US Election: Has any president ever refused to concede?
IT is customary for any sitting president in the US that is not re-elected to accept defeat and concede power to their opponent.
President Trump’s lawyer, Rudy Giuliani, claimed that the president was “not going to concede” after losing to Joe Biden in the election – breaking a 124-year tradition.
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What has Trump said about the US Election?
President Trump has been repudiating the election results after a hotly contested race against Joe Biden.
The President has branded the votes as “fraudulent” and took legal measures in states like Michigan, Wisconsin, and Pennsylvania relating to the counting of votes.
The presidential race took several days to get the final result, with Joe Biden surpassing the 270 minimum votes needed in the Electoral College to secure the presidency.
Biden managed to flip Michigan, Wisconsin, and Pennsylvania.
President Trump, refusing to accept results, issued out a statement claiming that despite there being a clear winner, it was not yet “over.”
“The simple fact is this election is far from over,” Trump said in a statement Saturday.
Experts believe that if Trump does not concede he can undermine the democratic process in the US.
William Howell, chair of the political science department at the University of Chicago, told the South Coast Today that it “will be truly harmful” if Trump does not concede.
“Concession speeches are a kind of affirmation about the legitimacy of elections,” he said.
They’re about losing candidates recognizing the outcome and calling on their followers to do the same, “which is essential for the health of our democracy,” Howell added.
Has any president ever refused to concede before?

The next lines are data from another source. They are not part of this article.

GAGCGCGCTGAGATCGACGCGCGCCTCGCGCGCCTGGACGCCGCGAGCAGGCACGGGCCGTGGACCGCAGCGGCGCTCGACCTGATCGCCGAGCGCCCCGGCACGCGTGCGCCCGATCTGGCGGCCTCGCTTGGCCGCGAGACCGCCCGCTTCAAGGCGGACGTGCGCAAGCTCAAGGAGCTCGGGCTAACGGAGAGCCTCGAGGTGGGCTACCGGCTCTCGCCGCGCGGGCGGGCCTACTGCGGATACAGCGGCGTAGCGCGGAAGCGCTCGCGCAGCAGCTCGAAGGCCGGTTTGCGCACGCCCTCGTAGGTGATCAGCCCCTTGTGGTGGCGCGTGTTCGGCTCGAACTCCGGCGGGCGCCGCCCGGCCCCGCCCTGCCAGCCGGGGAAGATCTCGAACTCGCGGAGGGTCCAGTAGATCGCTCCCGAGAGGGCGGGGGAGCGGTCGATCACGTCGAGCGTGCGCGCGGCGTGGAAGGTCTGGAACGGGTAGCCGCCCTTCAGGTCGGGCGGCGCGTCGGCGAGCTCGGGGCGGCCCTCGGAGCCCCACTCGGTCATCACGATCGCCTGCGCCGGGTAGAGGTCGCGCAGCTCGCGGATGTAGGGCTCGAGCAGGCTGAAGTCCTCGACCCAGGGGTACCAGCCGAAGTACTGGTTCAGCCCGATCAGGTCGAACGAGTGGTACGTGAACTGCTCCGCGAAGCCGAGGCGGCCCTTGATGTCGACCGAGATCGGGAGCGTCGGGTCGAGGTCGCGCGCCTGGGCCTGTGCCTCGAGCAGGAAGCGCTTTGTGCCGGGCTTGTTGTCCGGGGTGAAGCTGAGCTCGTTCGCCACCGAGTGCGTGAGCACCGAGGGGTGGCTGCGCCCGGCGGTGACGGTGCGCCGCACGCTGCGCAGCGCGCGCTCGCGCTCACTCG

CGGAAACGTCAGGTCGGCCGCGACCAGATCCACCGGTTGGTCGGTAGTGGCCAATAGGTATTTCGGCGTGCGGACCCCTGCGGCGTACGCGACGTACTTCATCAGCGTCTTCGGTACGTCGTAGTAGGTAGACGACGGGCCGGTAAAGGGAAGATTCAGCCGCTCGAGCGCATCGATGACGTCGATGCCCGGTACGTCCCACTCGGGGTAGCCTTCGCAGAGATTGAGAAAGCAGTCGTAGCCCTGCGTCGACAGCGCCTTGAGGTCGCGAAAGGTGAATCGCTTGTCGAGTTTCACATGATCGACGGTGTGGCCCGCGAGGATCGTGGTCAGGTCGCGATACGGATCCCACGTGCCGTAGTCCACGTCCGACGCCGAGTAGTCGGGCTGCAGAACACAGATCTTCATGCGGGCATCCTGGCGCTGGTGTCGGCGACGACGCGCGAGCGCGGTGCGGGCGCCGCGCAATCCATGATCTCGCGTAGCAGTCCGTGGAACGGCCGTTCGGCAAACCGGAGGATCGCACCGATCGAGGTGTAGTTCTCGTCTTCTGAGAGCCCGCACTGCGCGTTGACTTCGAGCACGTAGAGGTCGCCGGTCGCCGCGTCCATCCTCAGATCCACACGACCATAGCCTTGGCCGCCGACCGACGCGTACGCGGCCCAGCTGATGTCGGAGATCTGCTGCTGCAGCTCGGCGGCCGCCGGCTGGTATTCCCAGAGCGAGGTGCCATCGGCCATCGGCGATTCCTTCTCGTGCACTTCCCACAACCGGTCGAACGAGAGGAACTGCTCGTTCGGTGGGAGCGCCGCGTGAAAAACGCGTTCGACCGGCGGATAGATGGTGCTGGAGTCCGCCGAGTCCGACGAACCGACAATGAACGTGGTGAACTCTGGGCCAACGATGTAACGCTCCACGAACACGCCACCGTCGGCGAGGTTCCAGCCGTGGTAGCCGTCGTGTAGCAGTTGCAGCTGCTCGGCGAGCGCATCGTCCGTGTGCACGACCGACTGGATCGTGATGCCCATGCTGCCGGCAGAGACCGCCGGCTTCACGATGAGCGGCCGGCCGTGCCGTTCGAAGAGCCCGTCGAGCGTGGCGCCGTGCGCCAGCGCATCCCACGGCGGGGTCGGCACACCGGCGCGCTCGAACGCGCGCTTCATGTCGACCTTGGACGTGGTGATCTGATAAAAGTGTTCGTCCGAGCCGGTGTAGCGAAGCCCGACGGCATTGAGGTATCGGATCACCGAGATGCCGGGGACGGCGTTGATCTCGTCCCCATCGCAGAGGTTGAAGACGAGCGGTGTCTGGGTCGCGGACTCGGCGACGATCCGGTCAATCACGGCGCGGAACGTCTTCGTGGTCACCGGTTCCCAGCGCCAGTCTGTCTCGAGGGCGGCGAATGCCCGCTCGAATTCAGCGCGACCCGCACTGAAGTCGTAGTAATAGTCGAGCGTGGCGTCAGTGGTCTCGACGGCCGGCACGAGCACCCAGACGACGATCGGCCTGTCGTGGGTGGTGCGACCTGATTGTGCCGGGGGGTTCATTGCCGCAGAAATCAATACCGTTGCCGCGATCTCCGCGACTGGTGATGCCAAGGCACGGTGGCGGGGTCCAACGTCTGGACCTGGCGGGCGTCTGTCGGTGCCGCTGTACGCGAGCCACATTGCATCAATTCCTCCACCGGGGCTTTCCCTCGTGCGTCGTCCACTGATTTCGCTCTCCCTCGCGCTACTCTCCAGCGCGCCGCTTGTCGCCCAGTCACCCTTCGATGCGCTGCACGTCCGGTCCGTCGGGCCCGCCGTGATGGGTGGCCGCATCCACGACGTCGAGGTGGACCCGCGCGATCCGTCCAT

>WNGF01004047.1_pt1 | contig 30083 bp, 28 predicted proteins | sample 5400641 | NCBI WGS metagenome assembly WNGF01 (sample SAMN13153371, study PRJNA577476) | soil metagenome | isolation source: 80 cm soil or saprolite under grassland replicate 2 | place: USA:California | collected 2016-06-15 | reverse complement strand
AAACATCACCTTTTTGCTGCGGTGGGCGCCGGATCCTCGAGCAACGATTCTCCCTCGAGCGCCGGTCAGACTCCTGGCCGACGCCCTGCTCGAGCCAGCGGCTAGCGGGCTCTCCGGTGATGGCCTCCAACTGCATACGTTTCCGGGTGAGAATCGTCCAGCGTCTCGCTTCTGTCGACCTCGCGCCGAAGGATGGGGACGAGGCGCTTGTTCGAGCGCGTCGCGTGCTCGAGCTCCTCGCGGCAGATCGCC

While no president has refused to concede, there have been some that show resistance at first.
In 1916, Republican Charles Evans Hughes took two weeks to congratulate incumbent Democratic president Woodrow Wilson.
The race was so close it had taken two days to count the votes – which had initially been erroneously called in Hughes’ favor.
Similarly, in 2000, former Vice President Al Gore called George W. Bush to concede the day after the election, but then called back to retract it as the final vote in Florida had not yet been determined.
The votes were so close that the case was taken to the US Supreme Court and the process to find out who won took nearly 36 days.
Ultimately, the Supreme Court halted the recount in Florida, which Bush was ahead in by 537 votes and declared the winner.
The final electoral decision was 271 Bush and 266 Gore.
Gore accepted the loss and addressed the nation saying: “Just moments ago I spoke with George W. Bush and congratulated him on becoming the 43rd president of the United States. And I promised him that I wouldn’t call him back this time.
“Let there be no doubt, while I strongly disagree with the court’s decision, I accept it,” Gore said of the high court’s 5-4 ruling. ” … And tonight, for the sake of our unity as a people and the strength of our democracy, I offer my concession.”
What has the GOP said about President-elect Biden?
Some members of the GOP are reluctant to acknowledge the votes in some states Biden took to secure the presidency.
Senator Mitch McConnell has refused to publicly acknowledge Biden’s victory but has not shut down Trump’s baseless claims about election fraud.
South Dakota’s Governor, Kristi Noem lashed out at Democrats on ABC’s This Week claiming that the “computer glitches” allowed for “dead people to vote in Pennsylvania.”
Ted Cruz told Fox News on Sunday morning that it's "premature” for Trump to concede because “we do not know at this point who won the election" despite Biden surpassing the electoral college score.
Contrarily, Senators Mitt Romney and Lisa Murkowski have congratulated Biden on the win.
Andrew Bates, a Biden campaign spokesman, responded to the claims that Trump would not concede and said: “The American people [decided] this election. And the United States government is perfectly capable of escorting trespassers out of the White House.”
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